In the remaining part of this section, we first describe the coding system that can distinguish transition from transversion in Hamming distance seeds. Then we present optimal HD seed generation.
Design a coding system to distinguish transition from transversion
Transition mutations are less likely to result in amino acid changes. Thus, it is expected that transitions are observed at higher frequency than transversions in homologous protein-coding genes. This fact has been adopted by sequence alignment tools such as BLASTZ to improve the performance of homology search. Similar observations have been made in homologous ncRNAs as well. In the score table RIBOSUM designed by Klein and Eddy , transitions in both single stranded regions and between base pairs have higher scores than transversions. Higgs  reported that the substitution rate between a base pair (such as AU) and its double transition base pair (such as GC) is significantly higher than other mutations. Thus, it is desirable to distinguish transition from transversion in our HD seeds. However, the Hamming distance defined on DNA or RNA bases treats each mismatch equally. In order to favor transition over transversion in HD seeds, we formulate the following coding problem.
Converting bases into bits
Hamming distance seed design
To design an HD seed, we need to determine L and T to maximize its matching probability in ncRNA homologs while keeping the matching probability to random sequences as low as possible. Given a pair of true ncRNA homologs, the probability that the input pair contains a match to the given HD seed is proportional to the sensitivity of the seed. Given a pair of random sequences, the probability that the input pair contains a match to the given seed is proportional to the false positive (FP) rate of the seed. Thus, computing the matching probability allows us to compare performance of different seeds. As there are a large number of valid combinations of L and T, an efficient method is needed for the matching probability computation. In this work, we use a simple i.i.d. model to describe distributions of exact matches, transitions, and transversions in a pair of sequences. The theoretical HD seed matching probability can be efficiently computed based on the i.i.d. model.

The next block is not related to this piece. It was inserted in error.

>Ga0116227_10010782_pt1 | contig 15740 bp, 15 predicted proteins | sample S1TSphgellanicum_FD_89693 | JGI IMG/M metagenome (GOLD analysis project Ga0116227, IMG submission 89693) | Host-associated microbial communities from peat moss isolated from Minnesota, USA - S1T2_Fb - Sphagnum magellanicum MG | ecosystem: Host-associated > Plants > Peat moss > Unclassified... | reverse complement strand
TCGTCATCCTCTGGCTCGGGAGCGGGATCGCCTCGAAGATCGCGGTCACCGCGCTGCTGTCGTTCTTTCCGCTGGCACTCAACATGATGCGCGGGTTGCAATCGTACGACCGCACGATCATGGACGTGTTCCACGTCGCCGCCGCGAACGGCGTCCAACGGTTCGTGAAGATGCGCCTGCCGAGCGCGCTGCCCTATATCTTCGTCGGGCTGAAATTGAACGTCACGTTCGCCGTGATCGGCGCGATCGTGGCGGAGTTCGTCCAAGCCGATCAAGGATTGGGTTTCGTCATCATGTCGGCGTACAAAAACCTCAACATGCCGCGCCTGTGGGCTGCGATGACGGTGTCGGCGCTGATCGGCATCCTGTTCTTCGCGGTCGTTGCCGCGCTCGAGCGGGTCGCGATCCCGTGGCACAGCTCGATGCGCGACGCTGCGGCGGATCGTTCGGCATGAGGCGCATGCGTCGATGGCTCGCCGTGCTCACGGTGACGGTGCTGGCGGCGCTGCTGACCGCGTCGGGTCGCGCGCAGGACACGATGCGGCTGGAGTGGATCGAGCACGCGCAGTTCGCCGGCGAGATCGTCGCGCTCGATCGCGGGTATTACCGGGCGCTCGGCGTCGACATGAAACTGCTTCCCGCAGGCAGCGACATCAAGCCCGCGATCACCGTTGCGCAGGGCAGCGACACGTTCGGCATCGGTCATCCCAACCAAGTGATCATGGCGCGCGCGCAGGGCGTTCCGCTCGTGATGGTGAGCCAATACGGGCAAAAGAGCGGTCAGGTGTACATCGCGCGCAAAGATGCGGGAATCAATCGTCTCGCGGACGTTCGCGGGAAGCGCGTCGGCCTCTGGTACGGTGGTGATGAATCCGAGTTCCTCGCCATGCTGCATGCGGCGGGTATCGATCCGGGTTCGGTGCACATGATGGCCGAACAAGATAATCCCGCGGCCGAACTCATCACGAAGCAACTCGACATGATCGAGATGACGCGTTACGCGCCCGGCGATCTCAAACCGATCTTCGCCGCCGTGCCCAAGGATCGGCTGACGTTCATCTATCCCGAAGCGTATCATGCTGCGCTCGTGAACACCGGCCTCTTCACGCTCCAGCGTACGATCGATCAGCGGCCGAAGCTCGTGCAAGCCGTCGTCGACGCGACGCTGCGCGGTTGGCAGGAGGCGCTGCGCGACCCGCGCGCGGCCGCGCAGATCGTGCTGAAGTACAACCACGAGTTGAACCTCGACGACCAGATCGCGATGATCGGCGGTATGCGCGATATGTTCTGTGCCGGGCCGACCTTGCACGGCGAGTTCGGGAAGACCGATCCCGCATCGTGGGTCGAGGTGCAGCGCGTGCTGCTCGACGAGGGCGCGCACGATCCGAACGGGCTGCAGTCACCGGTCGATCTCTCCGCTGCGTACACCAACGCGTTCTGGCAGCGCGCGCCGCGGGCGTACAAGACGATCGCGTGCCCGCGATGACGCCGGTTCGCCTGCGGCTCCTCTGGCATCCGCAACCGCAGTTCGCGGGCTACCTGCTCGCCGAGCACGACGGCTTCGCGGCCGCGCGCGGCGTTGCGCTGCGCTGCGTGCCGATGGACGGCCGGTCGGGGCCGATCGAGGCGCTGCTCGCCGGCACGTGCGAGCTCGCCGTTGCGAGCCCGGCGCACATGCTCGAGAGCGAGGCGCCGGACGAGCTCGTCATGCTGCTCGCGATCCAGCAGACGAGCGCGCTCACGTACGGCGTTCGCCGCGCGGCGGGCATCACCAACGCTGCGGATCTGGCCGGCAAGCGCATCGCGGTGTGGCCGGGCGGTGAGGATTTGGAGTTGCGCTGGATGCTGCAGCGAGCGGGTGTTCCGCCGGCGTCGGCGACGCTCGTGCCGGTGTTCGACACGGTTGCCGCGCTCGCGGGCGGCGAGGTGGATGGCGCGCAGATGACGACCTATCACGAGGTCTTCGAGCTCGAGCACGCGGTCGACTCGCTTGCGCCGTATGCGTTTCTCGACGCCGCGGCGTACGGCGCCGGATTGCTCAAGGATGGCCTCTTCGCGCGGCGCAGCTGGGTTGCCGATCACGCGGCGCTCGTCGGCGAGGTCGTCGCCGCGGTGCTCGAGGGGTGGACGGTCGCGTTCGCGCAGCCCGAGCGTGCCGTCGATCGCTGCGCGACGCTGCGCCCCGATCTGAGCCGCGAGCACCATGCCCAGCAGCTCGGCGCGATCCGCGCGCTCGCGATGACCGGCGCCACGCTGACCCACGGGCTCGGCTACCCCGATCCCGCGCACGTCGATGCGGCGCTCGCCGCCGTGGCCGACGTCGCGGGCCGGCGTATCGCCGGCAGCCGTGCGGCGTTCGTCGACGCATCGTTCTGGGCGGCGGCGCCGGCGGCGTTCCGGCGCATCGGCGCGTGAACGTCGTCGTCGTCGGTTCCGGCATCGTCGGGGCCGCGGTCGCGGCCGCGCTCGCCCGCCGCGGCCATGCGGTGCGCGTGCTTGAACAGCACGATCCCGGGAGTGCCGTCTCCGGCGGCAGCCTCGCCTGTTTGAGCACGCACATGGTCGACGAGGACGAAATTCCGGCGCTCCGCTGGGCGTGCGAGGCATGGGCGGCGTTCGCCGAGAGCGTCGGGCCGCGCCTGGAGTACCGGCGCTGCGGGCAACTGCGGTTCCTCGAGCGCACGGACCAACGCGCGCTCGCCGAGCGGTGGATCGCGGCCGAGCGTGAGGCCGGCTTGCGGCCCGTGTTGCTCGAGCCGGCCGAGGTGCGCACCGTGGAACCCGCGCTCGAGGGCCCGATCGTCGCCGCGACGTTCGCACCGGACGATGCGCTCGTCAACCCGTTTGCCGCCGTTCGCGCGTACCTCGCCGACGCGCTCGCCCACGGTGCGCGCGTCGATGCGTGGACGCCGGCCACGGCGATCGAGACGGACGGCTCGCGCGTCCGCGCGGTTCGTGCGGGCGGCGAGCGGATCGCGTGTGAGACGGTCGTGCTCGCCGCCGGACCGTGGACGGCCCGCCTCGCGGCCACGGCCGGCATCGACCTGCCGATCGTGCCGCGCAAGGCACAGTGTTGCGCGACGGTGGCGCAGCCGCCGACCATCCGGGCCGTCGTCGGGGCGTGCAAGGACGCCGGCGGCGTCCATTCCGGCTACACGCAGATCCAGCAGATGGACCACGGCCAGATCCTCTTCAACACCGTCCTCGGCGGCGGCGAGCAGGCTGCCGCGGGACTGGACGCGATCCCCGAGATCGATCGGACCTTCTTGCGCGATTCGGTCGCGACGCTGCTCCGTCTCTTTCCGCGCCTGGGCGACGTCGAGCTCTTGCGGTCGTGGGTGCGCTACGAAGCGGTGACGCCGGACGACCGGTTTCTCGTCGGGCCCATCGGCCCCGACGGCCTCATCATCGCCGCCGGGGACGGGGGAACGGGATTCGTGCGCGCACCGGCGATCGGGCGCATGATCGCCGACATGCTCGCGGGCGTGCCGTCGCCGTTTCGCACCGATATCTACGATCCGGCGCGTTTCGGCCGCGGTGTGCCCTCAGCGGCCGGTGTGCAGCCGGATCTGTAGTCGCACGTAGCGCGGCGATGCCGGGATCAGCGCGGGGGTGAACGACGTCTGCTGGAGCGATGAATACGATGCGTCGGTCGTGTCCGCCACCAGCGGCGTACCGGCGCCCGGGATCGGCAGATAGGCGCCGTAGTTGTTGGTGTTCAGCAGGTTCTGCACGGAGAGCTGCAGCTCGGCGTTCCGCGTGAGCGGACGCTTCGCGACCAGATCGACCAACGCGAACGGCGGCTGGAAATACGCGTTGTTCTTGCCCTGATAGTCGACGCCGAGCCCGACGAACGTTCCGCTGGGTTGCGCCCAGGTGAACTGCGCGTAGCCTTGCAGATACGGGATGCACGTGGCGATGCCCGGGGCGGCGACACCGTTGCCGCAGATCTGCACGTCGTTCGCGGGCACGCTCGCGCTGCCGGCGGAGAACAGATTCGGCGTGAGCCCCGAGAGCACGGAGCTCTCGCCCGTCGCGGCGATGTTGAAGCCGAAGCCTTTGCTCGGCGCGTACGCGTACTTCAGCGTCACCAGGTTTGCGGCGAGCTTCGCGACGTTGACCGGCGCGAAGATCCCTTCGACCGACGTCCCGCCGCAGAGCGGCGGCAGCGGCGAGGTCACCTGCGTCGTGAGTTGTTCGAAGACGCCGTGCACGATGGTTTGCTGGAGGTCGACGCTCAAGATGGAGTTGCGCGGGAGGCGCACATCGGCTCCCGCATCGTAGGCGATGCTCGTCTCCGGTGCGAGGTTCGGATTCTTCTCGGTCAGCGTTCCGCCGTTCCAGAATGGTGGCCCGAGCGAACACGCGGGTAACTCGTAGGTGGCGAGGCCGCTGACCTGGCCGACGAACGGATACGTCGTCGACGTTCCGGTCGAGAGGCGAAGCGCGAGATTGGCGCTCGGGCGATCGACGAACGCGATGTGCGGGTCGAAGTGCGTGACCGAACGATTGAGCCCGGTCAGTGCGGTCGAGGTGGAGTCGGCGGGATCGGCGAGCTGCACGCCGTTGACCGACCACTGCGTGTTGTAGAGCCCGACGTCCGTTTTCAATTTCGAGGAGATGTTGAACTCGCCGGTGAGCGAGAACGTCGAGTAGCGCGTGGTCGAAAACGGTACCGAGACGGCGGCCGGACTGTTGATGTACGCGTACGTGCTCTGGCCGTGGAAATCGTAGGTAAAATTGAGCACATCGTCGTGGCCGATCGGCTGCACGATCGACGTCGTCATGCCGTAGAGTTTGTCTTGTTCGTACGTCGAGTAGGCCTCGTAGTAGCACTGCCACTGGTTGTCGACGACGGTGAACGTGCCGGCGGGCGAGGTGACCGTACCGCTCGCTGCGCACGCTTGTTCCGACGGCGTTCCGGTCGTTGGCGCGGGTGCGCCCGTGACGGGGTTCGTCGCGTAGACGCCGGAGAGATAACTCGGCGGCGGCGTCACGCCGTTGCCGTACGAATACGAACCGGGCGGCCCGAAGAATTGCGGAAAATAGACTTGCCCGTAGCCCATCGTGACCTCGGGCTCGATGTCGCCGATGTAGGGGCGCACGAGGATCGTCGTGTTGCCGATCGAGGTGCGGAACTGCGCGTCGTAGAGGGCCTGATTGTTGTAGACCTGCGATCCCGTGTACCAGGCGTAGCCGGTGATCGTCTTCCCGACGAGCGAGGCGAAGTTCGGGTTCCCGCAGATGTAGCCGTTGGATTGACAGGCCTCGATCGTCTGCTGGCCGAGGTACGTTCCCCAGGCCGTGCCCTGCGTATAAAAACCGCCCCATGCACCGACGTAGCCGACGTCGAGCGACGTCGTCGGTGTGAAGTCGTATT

For an HD seed < L,T>, there are multiple combinations of x1, x2, and x3 satisfying the above equation. The matching probability must sum over all combinations. In the above equations, l is the number of bases in genomic sequences and L is the number of bits after coding.
Based on the two figures, we determine L and T with the best tradeoff between and . The chosen seed is < 200,55>, which is highlighted in Figures 4 and 5. Its matching probability in true ncRNA homologs is 0.906 and its matching probability in random sequences is 1.45E-07. The seed < 200,55> represents a similarity on coded bit strings. According to the coding Table 1, for genomic sequence of length 50 = 200/ 4, the seed < 200,55> allows 26 transition and 1 transversion mutation. This combination gives the lowest DNA-level similarity 46% = (50 - 26 - 1)/ 50. Thus, this chosen seed is able to detect highly structured ncRNAs which have very low sequence conservation.
Softwares for HD seed matching and local structural alignment
There are a number of tools that can implement HD seed matching. We chose a randomized algorithm LSH-ALL-PAIRS , which is based on locality sensitivity hashing. Although it is an approximation algorithm, it has achieved high sensitivity in detecting DNA homologs with similarity as low as 63%. More importantly, it is fast enough to apply to whole genomes even when the allowed substitutions (i.e. T in the HD seeds) increases.